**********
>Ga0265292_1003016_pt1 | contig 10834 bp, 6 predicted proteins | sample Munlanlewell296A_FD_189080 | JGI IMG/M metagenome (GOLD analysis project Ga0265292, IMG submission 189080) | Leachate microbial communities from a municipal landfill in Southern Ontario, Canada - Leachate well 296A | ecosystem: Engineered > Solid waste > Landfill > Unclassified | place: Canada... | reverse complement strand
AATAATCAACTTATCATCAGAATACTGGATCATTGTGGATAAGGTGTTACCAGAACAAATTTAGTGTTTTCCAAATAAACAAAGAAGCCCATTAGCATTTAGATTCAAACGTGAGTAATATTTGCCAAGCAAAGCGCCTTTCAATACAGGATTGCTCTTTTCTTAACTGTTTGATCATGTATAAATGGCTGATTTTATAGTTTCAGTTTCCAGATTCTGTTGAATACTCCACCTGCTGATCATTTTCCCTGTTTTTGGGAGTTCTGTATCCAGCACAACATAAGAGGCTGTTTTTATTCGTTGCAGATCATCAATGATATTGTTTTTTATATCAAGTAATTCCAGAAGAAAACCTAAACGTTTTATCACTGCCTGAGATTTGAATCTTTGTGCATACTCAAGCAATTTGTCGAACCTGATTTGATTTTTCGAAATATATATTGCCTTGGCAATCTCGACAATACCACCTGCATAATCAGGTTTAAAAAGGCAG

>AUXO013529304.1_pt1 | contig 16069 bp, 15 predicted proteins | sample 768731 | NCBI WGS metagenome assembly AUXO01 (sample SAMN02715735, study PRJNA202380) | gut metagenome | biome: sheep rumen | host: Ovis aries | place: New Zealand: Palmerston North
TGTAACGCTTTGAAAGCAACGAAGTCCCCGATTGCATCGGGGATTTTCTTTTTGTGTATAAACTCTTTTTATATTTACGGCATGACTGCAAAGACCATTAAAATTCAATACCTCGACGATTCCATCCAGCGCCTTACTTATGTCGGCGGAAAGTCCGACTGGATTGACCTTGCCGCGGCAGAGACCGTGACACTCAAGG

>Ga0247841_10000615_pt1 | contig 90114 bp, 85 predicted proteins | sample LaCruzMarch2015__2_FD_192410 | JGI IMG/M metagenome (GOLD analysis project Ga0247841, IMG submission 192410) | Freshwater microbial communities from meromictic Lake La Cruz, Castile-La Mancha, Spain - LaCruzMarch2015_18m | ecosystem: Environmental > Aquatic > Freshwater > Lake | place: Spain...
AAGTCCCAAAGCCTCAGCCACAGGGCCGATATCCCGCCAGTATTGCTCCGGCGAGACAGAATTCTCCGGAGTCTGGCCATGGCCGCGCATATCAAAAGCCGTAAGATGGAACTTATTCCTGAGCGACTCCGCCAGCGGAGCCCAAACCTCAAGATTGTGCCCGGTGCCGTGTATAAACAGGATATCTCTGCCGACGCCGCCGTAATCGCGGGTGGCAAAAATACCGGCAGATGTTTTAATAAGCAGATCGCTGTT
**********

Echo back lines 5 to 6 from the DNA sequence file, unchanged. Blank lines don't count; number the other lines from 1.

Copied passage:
>Ga0247841_10000615_pt1 | contig 90114 bp, 85 predicted proteins | sample LaCruzMarch2015__2_FD_192410 | JGI IMG/M metagenome (GOLD analysis project Ga0247841, IMG submission 192410) | Freshwater microbial communities from meromictic Lake La Cruz, Castile-La Mancha, Spain - LaCruzMarch2015_18m | ecosystem: Environmental > Aquatic > Freshwater > Lake | place: Spain...
AAGTCCCAAAGCCTCAGCCACAGGGCCGATATCCCGCCAGTATTGCTCCGGCGAGACAGAATTCTCCGGAGTCTGGCCATGGCCGCGCATATCAAAAGCCGTAAGATGGAACTTATTCCTGAGCGACTCCGCCAGCGGAGCCCAAACCTCAAGATTGTGCCCGGTGCCGTGTATAAACAGGATATCTCTGCCGACGCCGCCGTAATCGCGGGTGGCAAAAATACCGGCAGATGTTTTAATAAGCAGATCGCTGTT